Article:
IgG Food Testing is an assay that measures IgG antibodies or IgG4 antibodies to foods. This is different from allergy testing which uses IgE antibodies to measure food allergies. Many labs perform IgG food testing and they can accurately measure IgG to food proteins. However the measurement of IgG to foods is promoted to diagnose “food sensitivities” that might manifest as acne, eczema, dry and itchy skin, food intolerance, bloating, fatigue, IBS, joint pain, migraines, respiratory issues, weight gain and/or difficulty losing weight, ear infections, sinusitis or hives. These reactions are labeled as delayed or chronic. The theory promoted by the websites advertising IgG food testing is that the IgG antibodies could lead to these conditions through chronic inflammation perhaps through immune complexes.
But the production of IgG antibodies to foods is a normal immunologic phenomenon. IgG antibodies to foods are found in virtually all healthy individuals. Contrary to the notion that IgG or IgG4 antibodies could lead to food intolerance, the development of these antibodies has been linked to the development of food desensitization or tolerance.
Studies which have shown the utility of IgG food testing have had flawed research protocols. They have not included control groups, they have been retrospective, not randomized or double blinded and they have used ill-defined and subjective measurements of improvement.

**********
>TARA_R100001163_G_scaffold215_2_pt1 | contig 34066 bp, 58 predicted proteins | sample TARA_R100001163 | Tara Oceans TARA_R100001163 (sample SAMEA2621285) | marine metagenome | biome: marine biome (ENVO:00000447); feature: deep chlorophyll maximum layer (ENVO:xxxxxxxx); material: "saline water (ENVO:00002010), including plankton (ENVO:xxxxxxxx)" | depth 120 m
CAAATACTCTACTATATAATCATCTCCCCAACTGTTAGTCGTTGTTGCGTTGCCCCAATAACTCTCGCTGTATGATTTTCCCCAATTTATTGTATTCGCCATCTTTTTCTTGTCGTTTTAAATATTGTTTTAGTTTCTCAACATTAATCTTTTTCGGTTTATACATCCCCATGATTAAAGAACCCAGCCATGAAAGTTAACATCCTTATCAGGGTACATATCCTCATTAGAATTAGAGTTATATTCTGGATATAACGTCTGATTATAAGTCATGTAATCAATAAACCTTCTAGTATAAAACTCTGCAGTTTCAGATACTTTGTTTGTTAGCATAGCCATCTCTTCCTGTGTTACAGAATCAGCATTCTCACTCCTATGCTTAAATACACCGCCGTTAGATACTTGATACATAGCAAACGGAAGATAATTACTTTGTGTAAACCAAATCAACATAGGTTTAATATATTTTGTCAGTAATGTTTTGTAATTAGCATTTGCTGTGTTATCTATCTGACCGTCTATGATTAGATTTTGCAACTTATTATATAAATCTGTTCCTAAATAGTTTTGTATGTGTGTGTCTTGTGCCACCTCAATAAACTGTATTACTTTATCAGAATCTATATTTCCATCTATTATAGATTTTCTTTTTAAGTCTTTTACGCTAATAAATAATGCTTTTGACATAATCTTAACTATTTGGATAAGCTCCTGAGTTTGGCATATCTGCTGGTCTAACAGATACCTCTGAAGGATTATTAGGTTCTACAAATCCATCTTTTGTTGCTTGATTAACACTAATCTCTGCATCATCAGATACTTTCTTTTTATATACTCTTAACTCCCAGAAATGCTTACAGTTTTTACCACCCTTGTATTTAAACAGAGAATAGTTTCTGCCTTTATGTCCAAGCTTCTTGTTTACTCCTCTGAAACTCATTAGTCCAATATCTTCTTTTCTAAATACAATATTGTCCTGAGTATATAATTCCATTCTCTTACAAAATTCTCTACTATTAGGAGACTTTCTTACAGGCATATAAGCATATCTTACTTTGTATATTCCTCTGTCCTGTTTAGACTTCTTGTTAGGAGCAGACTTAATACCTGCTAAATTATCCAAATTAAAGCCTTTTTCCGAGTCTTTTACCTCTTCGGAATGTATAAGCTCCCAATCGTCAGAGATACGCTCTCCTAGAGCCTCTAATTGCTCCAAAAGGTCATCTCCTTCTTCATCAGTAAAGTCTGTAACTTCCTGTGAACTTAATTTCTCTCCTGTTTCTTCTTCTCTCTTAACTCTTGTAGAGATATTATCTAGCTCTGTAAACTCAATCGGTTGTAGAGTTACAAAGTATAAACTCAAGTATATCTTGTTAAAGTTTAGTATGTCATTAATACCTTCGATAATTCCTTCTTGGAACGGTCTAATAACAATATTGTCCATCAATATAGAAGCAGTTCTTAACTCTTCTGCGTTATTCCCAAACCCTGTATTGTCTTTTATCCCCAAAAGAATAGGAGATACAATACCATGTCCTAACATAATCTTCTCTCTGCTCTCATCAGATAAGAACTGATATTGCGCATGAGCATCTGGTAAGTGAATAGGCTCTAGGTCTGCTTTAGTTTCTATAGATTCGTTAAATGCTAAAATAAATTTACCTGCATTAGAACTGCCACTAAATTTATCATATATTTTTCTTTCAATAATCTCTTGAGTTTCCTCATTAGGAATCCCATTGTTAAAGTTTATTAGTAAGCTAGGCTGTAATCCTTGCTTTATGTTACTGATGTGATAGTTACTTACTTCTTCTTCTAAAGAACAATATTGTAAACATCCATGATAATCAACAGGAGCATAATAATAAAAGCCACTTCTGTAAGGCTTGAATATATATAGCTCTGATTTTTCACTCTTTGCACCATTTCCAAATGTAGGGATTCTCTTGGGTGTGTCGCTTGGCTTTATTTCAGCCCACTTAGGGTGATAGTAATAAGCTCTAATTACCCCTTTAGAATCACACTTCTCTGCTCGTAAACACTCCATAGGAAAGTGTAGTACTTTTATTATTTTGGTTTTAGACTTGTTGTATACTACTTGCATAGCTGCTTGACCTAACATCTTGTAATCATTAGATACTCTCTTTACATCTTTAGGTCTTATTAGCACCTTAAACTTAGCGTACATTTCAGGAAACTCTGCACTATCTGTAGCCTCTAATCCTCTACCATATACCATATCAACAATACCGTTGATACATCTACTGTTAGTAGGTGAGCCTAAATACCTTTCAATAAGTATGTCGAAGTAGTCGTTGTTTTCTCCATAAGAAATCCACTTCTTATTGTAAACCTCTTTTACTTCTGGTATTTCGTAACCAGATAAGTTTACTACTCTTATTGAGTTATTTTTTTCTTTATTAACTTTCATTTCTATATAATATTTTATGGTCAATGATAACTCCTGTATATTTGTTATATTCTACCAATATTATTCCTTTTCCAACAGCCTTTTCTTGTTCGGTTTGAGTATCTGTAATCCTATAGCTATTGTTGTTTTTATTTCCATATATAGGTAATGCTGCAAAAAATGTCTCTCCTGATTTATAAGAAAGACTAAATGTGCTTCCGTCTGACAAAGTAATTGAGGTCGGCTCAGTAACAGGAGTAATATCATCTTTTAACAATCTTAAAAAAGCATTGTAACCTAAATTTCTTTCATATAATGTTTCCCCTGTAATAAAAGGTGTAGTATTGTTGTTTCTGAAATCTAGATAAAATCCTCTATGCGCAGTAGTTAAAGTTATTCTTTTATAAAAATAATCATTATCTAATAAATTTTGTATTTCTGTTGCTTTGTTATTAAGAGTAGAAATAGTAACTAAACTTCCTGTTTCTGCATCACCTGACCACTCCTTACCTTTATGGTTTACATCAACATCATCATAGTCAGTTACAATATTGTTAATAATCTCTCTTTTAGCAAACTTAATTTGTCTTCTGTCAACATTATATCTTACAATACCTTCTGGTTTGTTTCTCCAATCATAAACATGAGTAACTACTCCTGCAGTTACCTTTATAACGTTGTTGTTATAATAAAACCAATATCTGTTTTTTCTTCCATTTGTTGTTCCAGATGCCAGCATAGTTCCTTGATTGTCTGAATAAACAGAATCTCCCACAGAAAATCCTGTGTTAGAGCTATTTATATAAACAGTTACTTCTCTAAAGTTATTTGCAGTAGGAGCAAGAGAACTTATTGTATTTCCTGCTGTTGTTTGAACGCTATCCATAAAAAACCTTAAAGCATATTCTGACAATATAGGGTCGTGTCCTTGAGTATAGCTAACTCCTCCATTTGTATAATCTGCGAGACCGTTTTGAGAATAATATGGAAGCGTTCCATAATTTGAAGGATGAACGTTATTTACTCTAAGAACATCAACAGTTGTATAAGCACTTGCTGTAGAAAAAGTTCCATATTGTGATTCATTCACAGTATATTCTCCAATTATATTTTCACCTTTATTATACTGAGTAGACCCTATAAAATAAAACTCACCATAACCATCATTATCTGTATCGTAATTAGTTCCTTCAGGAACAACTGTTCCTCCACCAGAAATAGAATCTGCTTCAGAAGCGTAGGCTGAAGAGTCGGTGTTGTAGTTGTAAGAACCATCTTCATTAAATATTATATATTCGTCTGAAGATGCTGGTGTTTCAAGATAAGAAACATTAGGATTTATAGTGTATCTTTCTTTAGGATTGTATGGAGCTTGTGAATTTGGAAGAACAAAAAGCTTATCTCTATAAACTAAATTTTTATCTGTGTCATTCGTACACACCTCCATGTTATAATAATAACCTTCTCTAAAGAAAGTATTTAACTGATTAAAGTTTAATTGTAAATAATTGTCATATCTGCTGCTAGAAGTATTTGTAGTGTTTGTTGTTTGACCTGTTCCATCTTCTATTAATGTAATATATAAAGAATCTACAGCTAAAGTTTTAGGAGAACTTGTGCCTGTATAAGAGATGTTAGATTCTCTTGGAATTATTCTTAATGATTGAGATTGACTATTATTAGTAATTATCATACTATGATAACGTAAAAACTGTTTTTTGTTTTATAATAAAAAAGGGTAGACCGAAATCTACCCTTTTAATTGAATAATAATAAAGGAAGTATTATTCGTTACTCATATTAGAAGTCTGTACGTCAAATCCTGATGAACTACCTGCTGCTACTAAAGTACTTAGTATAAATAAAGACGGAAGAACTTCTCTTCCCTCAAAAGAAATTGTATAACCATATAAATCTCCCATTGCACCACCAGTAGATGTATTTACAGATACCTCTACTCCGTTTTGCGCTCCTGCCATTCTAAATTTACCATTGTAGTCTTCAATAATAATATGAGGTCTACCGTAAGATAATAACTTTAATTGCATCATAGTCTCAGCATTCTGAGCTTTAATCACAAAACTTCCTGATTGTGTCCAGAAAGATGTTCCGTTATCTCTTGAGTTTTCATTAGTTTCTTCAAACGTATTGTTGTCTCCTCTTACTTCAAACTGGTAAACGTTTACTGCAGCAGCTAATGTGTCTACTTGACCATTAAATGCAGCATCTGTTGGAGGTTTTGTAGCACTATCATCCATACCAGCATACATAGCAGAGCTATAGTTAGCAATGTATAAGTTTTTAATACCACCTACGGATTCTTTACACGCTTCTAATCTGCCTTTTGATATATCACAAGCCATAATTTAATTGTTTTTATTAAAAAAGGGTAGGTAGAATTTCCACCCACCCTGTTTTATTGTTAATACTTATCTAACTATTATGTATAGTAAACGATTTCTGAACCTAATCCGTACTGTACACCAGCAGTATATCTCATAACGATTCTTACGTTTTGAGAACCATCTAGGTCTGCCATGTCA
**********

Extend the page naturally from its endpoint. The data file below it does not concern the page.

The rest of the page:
A paper by the European Academy of Allergy and Clinical Immunology endorsed by the American Academy of Allergy, Asthma and Immunology states “food-specific IgG4 does not indicate (imminent) food allergy or intolerance, but rather a physiological response of the immune system after exposition to food components. Therefore, testing of IgG4 to foods is considered irrelevant for the laboratory work-up of food allergy or intolerance and should not be performed in case of food related complaints.” The went on to say that positive test results for food specific IgG are to be expected in normal, healthy adults and children. The inappropriate use of this test increases the likelihood of false diagnosis being made and resulting in unnecessary dietary restrictions and decreased quality of life.
Other tests that that have not stood up to scientific rigor for food sensitivities are the ALCAT test, Provocation-Neutralization Testing, Hair Analysis, Electrodermal Testing (EG, VEGA Test) and Applied Kinesiology.
Alternative allergy testing is often expensive and not covered by health insurance and in many cases are unproven or even disproven and none have been demonstrated in appropriate studies to correlate with disease.